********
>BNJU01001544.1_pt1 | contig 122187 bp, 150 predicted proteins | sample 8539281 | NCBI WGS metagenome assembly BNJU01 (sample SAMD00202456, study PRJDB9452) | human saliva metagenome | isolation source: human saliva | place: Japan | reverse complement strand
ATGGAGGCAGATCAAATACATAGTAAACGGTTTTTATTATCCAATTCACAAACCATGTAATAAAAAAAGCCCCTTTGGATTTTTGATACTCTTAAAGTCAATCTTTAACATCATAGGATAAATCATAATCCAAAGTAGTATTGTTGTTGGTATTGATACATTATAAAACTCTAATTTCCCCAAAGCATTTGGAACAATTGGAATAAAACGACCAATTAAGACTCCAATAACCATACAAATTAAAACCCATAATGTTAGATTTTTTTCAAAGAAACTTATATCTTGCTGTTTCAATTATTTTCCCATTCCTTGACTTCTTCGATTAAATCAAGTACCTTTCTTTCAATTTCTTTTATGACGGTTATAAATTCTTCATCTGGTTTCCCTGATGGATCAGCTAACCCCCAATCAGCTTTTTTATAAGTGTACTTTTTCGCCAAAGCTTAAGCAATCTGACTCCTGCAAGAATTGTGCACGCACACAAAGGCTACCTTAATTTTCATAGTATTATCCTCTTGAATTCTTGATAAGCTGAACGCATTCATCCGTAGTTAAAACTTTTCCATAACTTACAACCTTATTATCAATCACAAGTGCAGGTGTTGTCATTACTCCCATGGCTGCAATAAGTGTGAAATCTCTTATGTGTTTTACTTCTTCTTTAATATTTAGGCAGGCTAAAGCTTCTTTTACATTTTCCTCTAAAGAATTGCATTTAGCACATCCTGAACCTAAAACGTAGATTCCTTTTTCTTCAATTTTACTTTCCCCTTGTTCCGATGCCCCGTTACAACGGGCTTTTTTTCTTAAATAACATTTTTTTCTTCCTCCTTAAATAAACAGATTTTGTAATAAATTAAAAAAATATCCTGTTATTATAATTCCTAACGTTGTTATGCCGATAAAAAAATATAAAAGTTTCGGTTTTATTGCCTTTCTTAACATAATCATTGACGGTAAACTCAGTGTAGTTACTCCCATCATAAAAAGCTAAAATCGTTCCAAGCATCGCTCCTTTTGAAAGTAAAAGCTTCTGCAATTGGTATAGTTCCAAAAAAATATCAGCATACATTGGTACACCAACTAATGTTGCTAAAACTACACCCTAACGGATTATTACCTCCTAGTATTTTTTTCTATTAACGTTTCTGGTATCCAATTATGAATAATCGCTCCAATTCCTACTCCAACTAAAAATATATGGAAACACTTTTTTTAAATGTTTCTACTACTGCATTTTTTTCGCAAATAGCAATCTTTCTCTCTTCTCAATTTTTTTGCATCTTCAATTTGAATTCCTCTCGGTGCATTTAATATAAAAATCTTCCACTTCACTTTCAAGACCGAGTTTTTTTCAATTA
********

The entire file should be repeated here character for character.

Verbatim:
>BNJU01001544.1_pt1 | contig 122187 bp, 150 predicted proteins | sample 8539281 | NCBI WGS metagenome assembly BNJU01 (sample SAMD00202456, study PRJDB9452) | human saliva metagenome | isolation source: human saliva | place: Japan | reverse complement strand
ATGGAGGCAGATCAAATACATAGTAAACGGTTTTTATTATCCAATTCACAAACCATGTAATAAAAAAAGCCCCTTTGGATTTTTGATACTCTTAAAGTCAATCTTTAACATCATAGGATAAATCATAATCCAAAGTAGTATTGTTGTTGGTATTGATACATTATAAAACTCTAATTTCCCCAAAGCATTTGGAACAATTGGAATAAAACGACCAATTAAGACTCCAATAACCATACAAATTAAAACCCATAATGTTAGATTTTTTTCAAAGAAACTTATATCTTGCTGTTTCAATTATTTTCCCATTCCTTGACTTCTTCGATTAAATCAAGTACCTTTCTTTCAATTTCTTTTATGACGGTTATAAATTCTTCATCTGGTTTCCCTGATGGATCAGCTAACCCCCAATCAGCTTTTTTATAAGTGTACTTTTTCGCCAAAGCTTAAGCAATCTGACTCCTGCAAGAATTGTGCACGCACACAAAGGCTACCTTAATTTTCATAGTATTATCCTCTTGAATTCTTGATAAGCTGAACGCATTCATCCGTAGTTAAAACTTTTCCATAACTTACAACCTTATTATCAATCACAAGTGCAGGTGTTGTCATTACTCCCATGGCTGCAATAAGTGTGAAATCTCTTATGTGTTTTACTTCTTCTTTAATATTTAGGCAGGCTAAAGCTTCTTTTACATTTTCCTCTAAAGAATTGCATTTAGCACATCCTGAACCTAAAACGTAGATTCCTTTTTCTTCAATTTTACTTTCCCCTTGTTCCGATGCCCCGTTACAACGGGCTTTTTTTCTTAAATAACATTTTTTTCTTCCTCCTTAAATAAACAGATTTTGTAATAAATTAAAAAAATATCCTGTTATTATAATTCCTAACGTTGTTATGCCGATAAAAAAATATAAAAGTTTCGGTTTTATTGCCTTTCTTAACATAATCATTGACGGTAAACTCAGTGTAGTTACTCCCATCATAAAAAGCTAAAATCGTTCCAAGCATCGCTCCTTTTGAAAGTAAAAGCTTCTGCAATTGGTATAGTTCCAAAAAAATATCAGCATACATTGGTACACCAACTAATGTTGCTAAAACTACACCCTAACGGATTATTACCTCCTAGTATTTTTTTCTATTAACGTTTCTGGTATCCAATTATGAATAATCGCTCCAATTCCTACTCCAACTAAAAATATATGGAAACACTTTTTTTAAATGTTTCTACTACTGCATTTTTTTCGCAAATAGCAATCTTTCTCTCTTCTCAATTTTTTTGCATCTTCAATTTGAATTCCTCTCGGTGCATTTAATATAAAAATCTTCCACTTCACTTTCAAGACCGAGTTTTTTTCAATTA